There are dozens of art galleries in Taos, but women-owned galleries are still rare. Maye Torres and Georgia Gersh are two women who grew up in Taos art circles, one the daughter of a gallery owner and the other the daughter of a famous artist. Both are artists themselves, and both now have galleries that have become essential resources for the Taos arts community.
Maye Torres grew up in Taos, descended from generations of Taoseñas. Her own gallery, Studio 107-B (107-B North Taos Plaza) was once home to her mother Cecilia Torres’ New Directions Gallery.
“That generation, my mom and Tally Richards, they were glamor queens and really beautiful, always so elegant,” she said. “Taos, wonderfully, has been a place that has been a magnet for female artists, specifically. and the biggest reason has been that it’s a place to get into what you’re doing.”
“It is interesting,” Torres continued. “For a long time I didn’t identify artists rather than as an activist artist, a feminist artist. As I’ve been in the art field for forty years, as a woman artist who is a woman of color, I never really looked at it until lately, until that movie ‘Who Does She Think She Is’ came out — it was a documentary, and really pointed out how few women there are in museums. In Taos, we always saw women as part of the arts community. But there were women painters who weren’t as recognized as the guys.”
The 2006 film, directed by Pamela Tanner Boll, profiled Torres along with four other women balancing art careers with raising a family.
“I think this will be seen as the age of women artists. Taos is a place for women artists. In the Spanish and Native communities, you had to be creative to survive here. Women wove their own fabric, Juanita Lavadie is doing that still. Not just rugs but they actually wove their own cloth. It was like a luxury. So there was that creativeness happening here even before the ‘broken wagon wheel,’ the attention to cooking ones own food and the art of cooking it. The Native people were always embellishing. They took common utilitarian objects and made them into art objects.
“I’m not rejecting object-art — stuff you can pick up and take home — but these are changing ideas, themes. Spectacular themes. Renacimiento, renaissance 2020. How do we give to cultures that are gentrified and don’t know who they are? How are we reborn, like in a renaissance? How do we define our relationship to our planet, politics, each other? I think art helps us define who we are.
“Beauty is all around you. My grandma said, ‘I don’t understand these painters that come here and paint landscapes, you could just look out your window and it changes every day.’ Women, pioneer women, were drawn here. That goes back to Taos being a place that, I think, accepts women as business owners today. There’ve always been women in education and business. I just think it takes more. Anything you have a vision for, or that has a vision for you, can happen. I really feel the universe wants this to happen.”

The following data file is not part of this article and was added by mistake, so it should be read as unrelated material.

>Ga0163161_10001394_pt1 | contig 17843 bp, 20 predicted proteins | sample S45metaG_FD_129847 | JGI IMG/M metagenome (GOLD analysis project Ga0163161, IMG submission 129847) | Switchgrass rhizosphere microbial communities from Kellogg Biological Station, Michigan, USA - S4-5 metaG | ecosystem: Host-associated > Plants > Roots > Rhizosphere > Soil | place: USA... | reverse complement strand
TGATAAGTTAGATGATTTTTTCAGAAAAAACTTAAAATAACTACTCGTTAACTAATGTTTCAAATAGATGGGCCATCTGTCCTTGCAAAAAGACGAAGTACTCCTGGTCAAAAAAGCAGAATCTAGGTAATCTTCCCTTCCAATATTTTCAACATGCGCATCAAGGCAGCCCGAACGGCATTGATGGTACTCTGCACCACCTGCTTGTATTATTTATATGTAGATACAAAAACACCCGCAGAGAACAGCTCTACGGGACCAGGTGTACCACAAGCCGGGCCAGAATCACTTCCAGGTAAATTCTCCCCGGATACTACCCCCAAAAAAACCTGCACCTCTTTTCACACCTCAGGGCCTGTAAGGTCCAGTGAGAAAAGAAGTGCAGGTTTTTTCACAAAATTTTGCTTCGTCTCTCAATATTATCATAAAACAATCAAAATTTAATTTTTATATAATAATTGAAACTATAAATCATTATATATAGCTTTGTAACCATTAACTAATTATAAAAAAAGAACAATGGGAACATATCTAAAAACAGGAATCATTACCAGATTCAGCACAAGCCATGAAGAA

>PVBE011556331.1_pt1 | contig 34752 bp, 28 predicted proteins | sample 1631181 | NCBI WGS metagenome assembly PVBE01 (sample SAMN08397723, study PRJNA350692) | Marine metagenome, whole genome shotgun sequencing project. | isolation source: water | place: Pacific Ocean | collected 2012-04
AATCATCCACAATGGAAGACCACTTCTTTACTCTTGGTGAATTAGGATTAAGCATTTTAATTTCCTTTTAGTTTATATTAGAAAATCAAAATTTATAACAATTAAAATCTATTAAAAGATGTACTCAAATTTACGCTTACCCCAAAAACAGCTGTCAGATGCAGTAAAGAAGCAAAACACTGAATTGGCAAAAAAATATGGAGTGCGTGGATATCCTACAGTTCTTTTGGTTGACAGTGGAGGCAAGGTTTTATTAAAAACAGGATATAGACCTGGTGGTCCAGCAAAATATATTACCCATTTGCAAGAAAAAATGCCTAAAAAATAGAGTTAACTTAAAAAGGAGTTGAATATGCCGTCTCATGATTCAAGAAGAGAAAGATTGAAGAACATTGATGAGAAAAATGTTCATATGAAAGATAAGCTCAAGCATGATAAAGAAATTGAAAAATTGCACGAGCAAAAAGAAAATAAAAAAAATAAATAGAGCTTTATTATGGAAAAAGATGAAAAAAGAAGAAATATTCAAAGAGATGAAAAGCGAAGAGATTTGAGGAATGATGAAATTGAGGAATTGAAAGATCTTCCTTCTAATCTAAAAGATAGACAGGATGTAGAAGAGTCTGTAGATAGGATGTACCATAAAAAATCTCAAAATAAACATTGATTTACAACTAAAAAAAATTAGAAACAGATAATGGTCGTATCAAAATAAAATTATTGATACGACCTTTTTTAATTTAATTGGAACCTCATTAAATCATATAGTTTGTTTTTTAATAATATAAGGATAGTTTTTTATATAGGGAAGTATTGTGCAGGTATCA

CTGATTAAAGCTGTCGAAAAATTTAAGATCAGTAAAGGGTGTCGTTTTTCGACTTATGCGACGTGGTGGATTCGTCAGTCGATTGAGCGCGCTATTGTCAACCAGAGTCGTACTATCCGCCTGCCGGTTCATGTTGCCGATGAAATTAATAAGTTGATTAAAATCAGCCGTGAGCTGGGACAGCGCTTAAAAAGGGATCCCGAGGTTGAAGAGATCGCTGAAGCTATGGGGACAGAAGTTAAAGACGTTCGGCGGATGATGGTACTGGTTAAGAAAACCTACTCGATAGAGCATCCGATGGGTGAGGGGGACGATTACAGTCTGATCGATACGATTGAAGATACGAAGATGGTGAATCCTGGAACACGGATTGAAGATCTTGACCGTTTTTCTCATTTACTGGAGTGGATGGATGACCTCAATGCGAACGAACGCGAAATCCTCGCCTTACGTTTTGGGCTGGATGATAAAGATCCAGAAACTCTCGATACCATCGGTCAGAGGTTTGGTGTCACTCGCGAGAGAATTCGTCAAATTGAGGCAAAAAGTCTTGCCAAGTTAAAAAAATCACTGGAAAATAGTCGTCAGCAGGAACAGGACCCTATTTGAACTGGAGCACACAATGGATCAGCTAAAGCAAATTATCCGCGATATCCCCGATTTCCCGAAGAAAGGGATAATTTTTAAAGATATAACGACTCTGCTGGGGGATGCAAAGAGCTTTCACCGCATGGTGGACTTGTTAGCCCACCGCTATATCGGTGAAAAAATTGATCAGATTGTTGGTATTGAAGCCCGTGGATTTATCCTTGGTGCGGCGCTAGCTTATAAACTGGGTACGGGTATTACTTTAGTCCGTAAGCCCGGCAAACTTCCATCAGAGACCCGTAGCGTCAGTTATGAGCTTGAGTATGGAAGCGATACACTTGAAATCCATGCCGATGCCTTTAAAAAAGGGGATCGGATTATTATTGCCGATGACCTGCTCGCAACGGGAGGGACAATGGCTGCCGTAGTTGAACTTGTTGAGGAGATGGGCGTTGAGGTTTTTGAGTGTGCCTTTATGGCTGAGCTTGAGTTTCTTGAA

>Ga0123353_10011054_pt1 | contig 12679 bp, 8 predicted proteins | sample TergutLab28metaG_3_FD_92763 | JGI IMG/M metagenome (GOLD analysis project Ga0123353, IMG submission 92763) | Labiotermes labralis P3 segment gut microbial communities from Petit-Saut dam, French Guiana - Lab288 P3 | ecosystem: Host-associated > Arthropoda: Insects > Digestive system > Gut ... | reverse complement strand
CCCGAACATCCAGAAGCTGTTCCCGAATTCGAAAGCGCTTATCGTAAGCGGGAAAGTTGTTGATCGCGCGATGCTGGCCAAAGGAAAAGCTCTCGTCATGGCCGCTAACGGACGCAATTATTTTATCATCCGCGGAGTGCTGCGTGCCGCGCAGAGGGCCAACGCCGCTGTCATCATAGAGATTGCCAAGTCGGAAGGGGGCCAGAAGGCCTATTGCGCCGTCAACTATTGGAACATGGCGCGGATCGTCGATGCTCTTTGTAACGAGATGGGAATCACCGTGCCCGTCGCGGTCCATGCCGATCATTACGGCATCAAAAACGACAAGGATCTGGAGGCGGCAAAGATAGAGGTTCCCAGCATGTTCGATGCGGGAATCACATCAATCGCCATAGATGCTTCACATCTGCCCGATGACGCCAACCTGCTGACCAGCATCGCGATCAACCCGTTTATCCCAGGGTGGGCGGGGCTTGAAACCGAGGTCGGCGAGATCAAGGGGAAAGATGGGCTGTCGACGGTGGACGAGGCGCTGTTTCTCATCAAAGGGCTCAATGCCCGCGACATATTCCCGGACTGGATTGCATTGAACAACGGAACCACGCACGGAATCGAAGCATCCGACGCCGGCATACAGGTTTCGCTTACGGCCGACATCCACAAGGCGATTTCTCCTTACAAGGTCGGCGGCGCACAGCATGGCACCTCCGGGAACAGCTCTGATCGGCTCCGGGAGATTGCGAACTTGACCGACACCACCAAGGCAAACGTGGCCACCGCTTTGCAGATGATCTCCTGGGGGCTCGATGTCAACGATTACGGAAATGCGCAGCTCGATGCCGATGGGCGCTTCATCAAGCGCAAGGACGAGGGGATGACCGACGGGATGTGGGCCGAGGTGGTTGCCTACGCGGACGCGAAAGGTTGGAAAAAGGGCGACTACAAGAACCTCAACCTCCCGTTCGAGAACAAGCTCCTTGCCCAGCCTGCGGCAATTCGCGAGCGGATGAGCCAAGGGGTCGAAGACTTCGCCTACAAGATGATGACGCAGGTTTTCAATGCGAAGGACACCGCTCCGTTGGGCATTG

Georgia Gersh owns Magpie (1405 Paseo del Pueblo Norte), featuring the work of eighty Taos area artists. She grew up on a commune north of Taos, and spent her childhood developing her critical eye by accompanying her dad — artist Bill Gersh — to openings.
“I feel very privileged to live in a place and time where it hadn't crossed my mind that I am a female gallery owner,” she said. “I am a creative person putting my energy into a space for other creatives. I realize that people in other places, and certainly women who came before me, did not have this privilege, and I am ever grateful. I am not a feminist. I don’t delineate. I recognize that women struggle and have struggles. The majority of the art in here is from women, not because they’re women but because I like their work. When you’re talking about people like Tally Richards and Cecilia Torres — there were a handful of female gallery owners. That might have been a more pertinent time to recognize that someone was female, because they were breaking territory. In my case, I don’t feel that it’s unusual.”
“Tally Richards was freaking amazing, Maye’s mom too, and probably in that era they had to be more fierce. To them, art was very serious, they were representing the most cutting edge artists. My dad was showing at Tally’s with Fritz Scholder. It was really charged stuff. I remember the years from 1984-1989 were incredible. It was a very sophisticated scene here. I think that’s happening again now. Greg Moon, David Anthony, a handful of galleries are really on it. I think that part of being a gallerist, that aspect of having an art venue is really important — that people come together and gather in community. Meet the artist, most of them come to openings, they meet each other.
“I know I’m not the only person who feels like that. I do feel like that in itself is hopefully an indication that we’re in a more equal place. I think there’s a lot of generalizations about being female and I embody a lot of them. I love keeping things swept and mopped and dusted and placed just so. I don’t know if that’s a female thing or not, but we’re very fortunate to be in a place and time where we have free will. I just happen to be female this time. Both of my parents influenced me. I feel like my success as a female gallerist is due in part to the fact that that’s how I was raised. It feels very natural to me. It’s a lot of work, but it never feels like work. It feels like moving forward. This place has evolved so much and it does all the time. Even though I’m doing the work, the shows hang themselves.”
Studio 107-B (107-B North Taos Plaza)
Magpie (1405 Paseo del Pueblo Norte)